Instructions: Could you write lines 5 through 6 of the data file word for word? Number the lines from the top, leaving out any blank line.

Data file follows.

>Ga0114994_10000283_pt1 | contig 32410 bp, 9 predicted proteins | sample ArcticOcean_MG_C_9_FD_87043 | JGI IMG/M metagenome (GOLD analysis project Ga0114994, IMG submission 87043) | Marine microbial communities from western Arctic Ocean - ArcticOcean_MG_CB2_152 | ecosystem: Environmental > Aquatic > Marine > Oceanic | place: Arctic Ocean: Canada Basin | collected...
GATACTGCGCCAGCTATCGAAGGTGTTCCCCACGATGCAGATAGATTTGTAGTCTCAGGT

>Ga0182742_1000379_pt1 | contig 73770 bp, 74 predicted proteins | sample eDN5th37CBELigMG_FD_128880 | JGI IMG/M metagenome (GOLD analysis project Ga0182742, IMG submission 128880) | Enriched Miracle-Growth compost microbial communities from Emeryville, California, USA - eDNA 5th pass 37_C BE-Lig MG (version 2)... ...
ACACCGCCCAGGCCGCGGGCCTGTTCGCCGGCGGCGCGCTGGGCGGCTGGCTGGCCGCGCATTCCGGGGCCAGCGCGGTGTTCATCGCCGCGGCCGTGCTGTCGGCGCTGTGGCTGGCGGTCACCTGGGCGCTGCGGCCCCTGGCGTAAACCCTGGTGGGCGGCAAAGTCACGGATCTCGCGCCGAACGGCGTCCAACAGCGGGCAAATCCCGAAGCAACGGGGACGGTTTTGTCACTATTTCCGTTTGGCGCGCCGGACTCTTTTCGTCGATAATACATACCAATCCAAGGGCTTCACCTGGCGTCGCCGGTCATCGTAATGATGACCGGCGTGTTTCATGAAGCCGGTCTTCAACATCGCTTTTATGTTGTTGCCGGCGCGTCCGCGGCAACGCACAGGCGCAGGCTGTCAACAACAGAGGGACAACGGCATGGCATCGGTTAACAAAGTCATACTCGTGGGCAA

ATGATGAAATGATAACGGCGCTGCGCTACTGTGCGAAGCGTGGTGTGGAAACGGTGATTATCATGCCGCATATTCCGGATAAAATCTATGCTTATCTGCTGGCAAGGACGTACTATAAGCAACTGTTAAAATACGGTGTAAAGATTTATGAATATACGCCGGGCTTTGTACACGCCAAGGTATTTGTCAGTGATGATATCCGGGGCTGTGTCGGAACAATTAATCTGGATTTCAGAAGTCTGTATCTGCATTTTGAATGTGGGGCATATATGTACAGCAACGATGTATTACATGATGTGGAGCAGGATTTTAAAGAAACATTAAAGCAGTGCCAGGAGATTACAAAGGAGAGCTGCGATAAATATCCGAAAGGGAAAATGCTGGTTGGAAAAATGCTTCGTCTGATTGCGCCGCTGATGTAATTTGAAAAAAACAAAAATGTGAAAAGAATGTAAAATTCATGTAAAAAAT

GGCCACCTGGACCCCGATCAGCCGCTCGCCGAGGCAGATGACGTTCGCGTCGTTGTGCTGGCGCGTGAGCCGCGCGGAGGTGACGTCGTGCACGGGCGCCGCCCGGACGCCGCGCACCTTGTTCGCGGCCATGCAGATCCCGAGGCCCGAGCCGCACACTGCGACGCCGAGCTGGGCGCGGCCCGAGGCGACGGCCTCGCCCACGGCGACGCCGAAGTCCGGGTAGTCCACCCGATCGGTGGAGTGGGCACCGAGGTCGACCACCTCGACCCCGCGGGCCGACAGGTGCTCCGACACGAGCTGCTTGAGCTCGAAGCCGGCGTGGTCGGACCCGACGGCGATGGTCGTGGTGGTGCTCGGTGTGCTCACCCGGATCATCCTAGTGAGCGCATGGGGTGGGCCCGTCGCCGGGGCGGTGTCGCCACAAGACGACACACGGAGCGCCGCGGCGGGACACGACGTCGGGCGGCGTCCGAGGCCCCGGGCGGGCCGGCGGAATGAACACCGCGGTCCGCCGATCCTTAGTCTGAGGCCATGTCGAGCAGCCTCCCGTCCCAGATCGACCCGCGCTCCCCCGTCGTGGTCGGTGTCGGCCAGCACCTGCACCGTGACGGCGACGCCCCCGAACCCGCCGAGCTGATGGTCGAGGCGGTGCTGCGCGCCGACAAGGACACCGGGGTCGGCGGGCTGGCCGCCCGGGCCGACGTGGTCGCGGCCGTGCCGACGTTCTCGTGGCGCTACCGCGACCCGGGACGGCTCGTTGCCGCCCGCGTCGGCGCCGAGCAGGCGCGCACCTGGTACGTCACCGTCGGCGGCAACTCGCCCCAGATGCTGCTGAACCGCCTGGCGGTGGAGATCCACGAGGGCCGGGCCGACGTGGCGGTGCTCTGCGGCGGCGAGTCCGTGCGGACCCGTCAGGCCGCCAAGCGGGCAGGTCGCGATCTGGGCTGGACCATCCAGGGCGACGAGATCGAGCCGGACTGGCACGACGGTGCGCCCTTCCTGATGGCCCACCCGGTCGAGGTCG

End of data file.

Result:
ATGATGAAATGATAACGGCGCTGCGCTACTGTGCGAAGCGTGGTGTGGAAACGGTGATTATCATGCCGCATATTCCGGATAAAATCTATGCTTATCTGCTGGCAAGGACGTACTATAAGCAACTGTTAAAATACGGTGTAAAGATTTATGAATATACGCCGGGCTTTGTACACGCCAAGGTATTTGTCAGTGATGATATCCGGGGCTGTGTCGGAACAATTAATCTGGATTTCAGAAGTCTGTATCTGCATTTTGAATGTGGGGCATATATGTACAGCAACGATGTATTACATGATGTGGAGCAGGATTTTAAAGAAACATTAAAGCAGTGCCAGGAGATTACAAAGGAGAGCTGCGATAAATATCCGAAAGGGAAAATGCTGGTTGGAAAAATGCTTCGTCTGATTGCGCCGCTGATGTAATTTGAAAAAAACAAAAATGTGAAAAGAATGTAAAATTCATGTAAAAAAT

GGCCACCTGGACCCCGATCAGCCGCTCGCCGAGGCAGATGACGTTCGCGTCGTTGTGCTGGCGCGTGAGCCGCGCGGAGGTGACGTCGTGCACGGGCGCCGCCCGGACGCCGCGCACCTTGTTCGCGGCCATGCAGATCCCGAGGCCCGAGCCGCACACTGCGACGCCGAGCTGGGCGCGGCCCGAGGCGACGGCCTCGCCCACGGCGACGCCGAAGTCCGGGTAGTCCACCCGATCGGTGGAGTGGGCACCGAGGTCGACCACCTCGACCCCGCGGGCCGACAGGTGCTCCGACACGAGCTGCTTGAGCTCGAAGCCGGCGTGGTCGGACCCGACGGCGATGGTCGTGGTGGTGCTCGGTGTGCTCACCCGGATCATCCTAGTGAGCGCATGGGGTGGGCCCGTCGCCGGGGCGGTGTCGCCACAAGACGACACACGGAGCGCCGCGGCGGGACACGACGTCGGGCGGCGTCCGAGGCCCCGGGCGGGCCGGCGGAATGAACACCGCGGTCCGCCGATCCTTAGTCTGAGGCCATGTCGAGCAGCCTCCCGTCCCAGATCGACCCGCGCTCCCCCGTCGTGGTCGGTGTCGGCCAGCACCTGCACCGTGACGGCGACGCCCCCGAACCCGCCGAGCTGATGGTCGAGGCGGTGCTGCGCGCCGACAAGGACACCGGGGTCGGCGGGCTGGCCGCCCGGGCCGACGTGGTCGCGGCCGTGCCGACGTTCTCGTGGCGCTACCGCGACCCGGGACGGCTCGTTGCCGCCCGCGTCGGCGCCGAGCAGGCGCGCACCTGGTACGTCACCGTCGGCGGCAACTCGCCCCAGATGCTGCTGAACCGCCTGGCGGTGGAGATCCACGAGGGCCGGGCCGACGTGGCGGTGCTCTGCGGCGGCGAGTCCGTGCGGACCCGTCAGGCCGCCAAGCGGGCAGGTCGCGATCTGGGCTGGACCATCCAGGGCGACGAGATCGAGCCGGACTGGCACGACGGTGCGCCCTTCCTGATGGCCCACCCGGTCGAGGTCG